That too is how many wealthy Russians with holdings in Scotland operate. Vladimir Lisin is a case in point.
The billionaire, named on the US Treasury’s so-called ‘Putin list’ in 2018, bought Aberuchill Castle estate near Comrie for a reported £6.8m in 2005.
The purchase was made via a firm called Forsetborne Limited, which according to the offshore leaks database - maintained by the International Consortium of Investigative Journalists - is registered in Cyprus.
The shares in Aberuchill Management Limited, once owned by a private asset management company called La Generale D'Investissement Et De Gestion SA SPF, based in Luxembourg, are now held by Cypriot trust.
Such an arrangement is not necessarily unusual, and it is in no way illegal, but it shows the difficulty in establishing exactly who owns what.
Mr Lisin, in any event, is one of at least four Russian billionaires with estates in Scotland.
The others are Boris Mints, who owns the Tower of Lethendy in Perthshire via a Cayman Islands firm; Yuri Shefler, who acquired the shareholding of the company that owns Tulchan Estate in Grantown-on-Spey, and now runs it as a luxury private members’ club; and Yevgeniy Strzhalkovskiy, the son of a KGB colonel, who owns Knockdow House in Argyll.
As part of the UK response to Putin’s aggression, trading in all 36 Russian companies listed on the London Stock Exchange (LSE) has been suspended. These include some major names, such as the state-owned energy giant, Gazprom, and, the state-controlled banking behemoth, Sberbank, which is already subject to sweeping sanctions.
David Schwimer, the exchange’s chief executive, said the decision had been based on sanctions and the ability to run an orderly market. “Suspensions are driven by those decisions, so if we see any other securities affected by sanctions then similar actions will take place,” he explained. “This is a very complex and fast-moving situation and we are working closely with regulators across all parts of our business.”
Yet other firms with ties to Russia and its oligarchs have not been impacted, by virtue of the fact they are incorporated in the UK. They include the FTSE-listed steelmaker Evraz, which counts the newly sanctioned billionaire, Roman Abramovich, among its major shareholders.
The awkward truth is that the influence of Russian firms is more widespread than many assume, and they have helped the LSE consolidate its status as one of the world’s leading capital markets. For example, the exchange hosted the high-profile flotation of Russia’s state-controlled VTB Bank, one of the principal targets of economic sanctions against Moscow.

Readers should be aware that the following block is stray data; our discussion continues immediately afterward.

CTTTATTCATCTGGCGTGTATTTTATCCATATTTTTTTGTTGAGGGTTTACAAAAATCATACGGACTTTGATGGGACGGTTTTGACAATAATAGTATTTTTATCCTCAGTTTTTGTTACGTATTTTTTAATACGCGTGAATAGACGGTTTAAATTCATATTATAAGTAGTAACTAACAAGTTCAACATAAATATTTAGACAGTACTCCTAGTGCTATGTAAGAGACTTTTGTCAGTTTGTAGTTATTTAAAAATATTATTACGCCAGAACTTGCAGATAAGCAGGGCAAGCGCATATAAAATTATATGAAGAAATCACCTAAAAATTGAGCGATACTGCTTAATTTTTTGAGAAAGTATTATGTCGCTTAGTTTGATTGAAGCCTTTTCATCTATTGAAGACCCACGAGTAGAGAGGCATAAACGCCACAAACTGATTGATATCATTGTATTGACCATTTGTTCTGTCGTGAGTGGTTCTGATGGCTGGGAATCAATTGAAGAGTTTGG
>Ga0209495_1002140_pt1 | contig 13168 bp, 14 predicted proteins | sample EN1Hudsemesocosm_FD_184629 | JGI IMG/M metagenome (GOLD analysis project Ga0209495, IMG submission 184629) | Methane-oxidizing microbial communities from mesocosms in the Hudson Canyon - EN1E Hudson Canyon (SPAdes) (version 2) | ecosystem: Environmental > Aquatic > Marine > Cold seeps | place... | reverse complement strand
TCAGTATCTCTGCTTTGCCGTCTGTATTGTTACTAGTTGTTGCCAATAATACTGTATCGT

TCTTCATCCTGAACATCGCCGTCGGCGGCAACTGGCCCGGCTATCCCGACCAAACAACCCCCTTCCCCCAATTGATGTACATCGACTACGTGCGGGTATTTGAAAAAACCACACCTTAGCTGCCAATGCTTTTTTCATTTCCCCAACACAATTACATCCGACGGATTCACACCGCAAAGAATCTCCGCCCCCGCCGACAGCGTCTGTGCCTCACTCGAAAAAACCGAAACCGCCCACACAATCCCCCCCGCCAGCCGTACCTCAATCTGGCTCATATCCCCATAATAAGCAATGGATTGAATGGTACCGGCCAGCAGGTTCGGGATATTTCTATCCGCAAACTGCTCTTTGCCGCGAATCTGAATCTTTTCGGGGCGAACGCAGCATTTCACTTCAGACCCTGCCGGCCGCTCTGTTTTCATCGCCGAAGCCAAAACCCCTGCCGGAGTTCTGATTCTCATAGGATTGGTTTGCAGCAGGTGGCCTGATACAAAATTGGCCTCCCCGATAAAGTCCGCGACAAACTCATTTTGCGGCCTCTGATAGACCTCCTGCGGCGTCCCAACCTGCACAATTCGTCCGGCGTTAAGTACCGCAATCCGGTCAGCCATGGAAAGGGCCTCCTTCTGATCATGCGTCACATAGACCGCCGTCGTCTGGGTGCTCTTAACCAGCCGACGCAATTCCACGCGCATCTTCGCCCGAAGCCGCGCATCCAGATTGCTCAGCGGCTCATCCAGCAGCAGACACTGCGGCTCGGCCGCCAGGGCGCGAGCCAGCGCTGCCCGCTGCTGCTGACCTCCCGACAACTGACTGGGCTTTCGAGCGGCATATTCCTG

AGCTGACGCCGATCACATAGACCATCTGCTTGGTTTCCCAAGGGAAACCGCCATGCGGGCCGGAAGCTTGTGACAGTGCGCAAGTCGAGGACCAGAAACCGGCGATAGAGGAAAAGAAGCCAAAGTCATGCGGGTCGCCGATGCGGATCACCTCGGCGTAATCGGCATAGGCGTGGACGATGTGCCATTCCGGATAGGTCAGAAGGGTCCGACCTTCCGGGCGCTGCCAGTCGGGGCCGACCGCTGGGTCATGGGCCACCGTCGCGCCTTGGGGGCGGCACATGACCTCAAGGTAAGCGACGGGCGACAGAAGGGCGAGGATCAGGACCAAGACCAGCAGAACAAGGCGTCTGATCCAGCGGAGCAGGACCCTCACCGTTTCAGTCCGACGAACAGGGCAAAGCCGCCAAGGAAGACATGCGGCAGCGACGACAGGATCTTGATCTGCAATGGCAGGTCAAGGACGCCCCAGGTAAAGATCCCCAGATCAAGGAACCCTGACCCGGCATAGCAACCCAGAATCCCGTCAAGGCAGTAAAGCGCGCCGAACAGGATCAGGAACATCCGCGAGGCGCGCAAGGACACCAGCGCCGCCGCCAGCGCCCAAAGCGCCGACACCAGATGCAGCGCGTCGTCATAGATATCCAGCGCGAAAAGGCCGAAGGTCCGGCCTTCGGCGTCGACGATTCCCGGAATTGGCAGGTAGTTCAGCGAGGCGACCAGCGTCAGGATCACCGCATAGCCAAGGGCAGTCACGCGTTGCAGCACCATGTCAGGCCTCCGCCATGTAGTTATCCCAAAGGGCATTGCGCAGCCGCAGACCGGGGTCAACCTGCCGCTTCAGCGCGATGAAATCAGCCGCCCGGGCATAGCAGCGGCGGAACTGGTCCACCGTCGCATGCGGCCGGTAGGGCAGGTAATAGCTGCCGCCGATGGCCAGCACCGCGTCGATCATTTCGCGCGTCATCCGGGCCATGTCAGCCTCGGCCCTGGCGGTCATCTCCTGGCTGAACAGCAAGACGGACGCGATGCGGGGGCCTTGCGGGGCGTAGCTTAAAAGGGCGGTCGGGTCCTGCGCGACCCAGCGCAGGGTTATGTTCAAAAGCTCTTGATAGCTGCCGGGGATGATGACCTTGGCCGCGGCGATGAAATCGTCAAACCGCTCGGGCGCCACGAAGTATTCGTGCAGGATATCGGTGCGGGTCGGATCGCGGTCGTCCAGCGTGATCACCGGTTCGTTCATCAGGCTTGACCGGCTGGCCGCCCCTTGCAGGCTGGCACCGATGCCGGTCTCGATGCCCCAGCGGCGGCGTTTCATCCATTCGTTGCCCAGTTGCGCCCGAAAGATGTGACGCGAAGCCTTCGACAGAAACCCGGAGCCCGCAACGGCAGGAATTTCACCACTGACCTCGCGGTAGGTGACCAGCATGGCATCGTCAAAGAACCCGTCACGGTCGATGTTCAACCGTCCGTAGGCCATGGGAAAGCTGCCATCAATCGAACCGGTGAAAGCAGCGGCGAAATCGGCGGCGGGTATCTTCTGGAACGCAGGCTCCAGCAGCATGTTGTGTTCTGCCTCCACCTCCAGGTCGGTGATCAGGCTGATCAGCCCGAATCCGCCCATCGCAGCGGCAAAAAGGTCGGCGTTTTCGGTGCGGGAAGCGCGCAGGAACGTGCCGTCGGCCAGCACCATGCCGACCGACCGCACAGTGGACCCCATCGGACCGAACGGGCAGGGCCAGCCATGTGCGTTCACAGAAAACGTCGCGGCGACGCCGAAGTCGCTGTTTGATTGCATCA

Such actions have given the Russian entities security and international credibility, and allowed some figures close to Putin to burnish their reputation, as well as receive millions of pounds in dividends. The fact that Russia has, until recently, been able to issue new sovereign debt on global markets, has hardly helped matters.
Indeed, such decisions have led to searching questions over the complacency of UK regulators in ensuring that the financial system here cannot be used to bypass sanctions.
Take another flotation handled by the LSE - this time, the EN+ Group, a big energy and mining player which, at the time, was controlled by Oleg Deripaska, once regarded as Putin’s favourite industrialist. En+ in turn held a controlling state in Rusal, a Russian aluminium firm whose products have been used for weapons manufacturing, according to previous versions of its own website.
The flotation raised around £1.5bn from London investors, allowing EN+ to repay a £1bn loan to VTB, which at the time was subject to US sanctions. The Financial Conduct Authority, which decides which companies are allowed to float on the LSE, said there were no issues raised during its consultations with authorities, but US security officials expressed incredulity at the fact it was allowed.
On Friday, Mr Deripaska was named as one of seven Russian oligarchs subject to a fresh wave of UK sanctions. That announcement came just days after EN+’s long standing chairman announced his resignation. His name? Lord Barker of Battle, perhaps best known as the energy minister in David Cameron’s government.
Lord Barker is not the only prominent member of the Conservatives to be questioned over his Russian ties. According to an analysis by Labour of disclosures filed with the Electoral Commission, donors who have made money from Russia or Russians have given significant sums to the Tories or individual constituency associations since Boris Johnson became prime minister.
Labour puts the sum at nearly £1.9m, but others believe the figure is higher still. The SNP’s Ian Blackford, for example, believes the amount is closer to £2.3m.
Either way, the donors include industrialist Alexander Temerko, the financier, Lubov Chernukhin, and the telecoms magnate Mohamed Amersi. There is no suggestion of wrongdoing on their part, and all have strenuously denied any suggestion that they, or indeed their bank accounts, are subject to the Kremlin’s influence.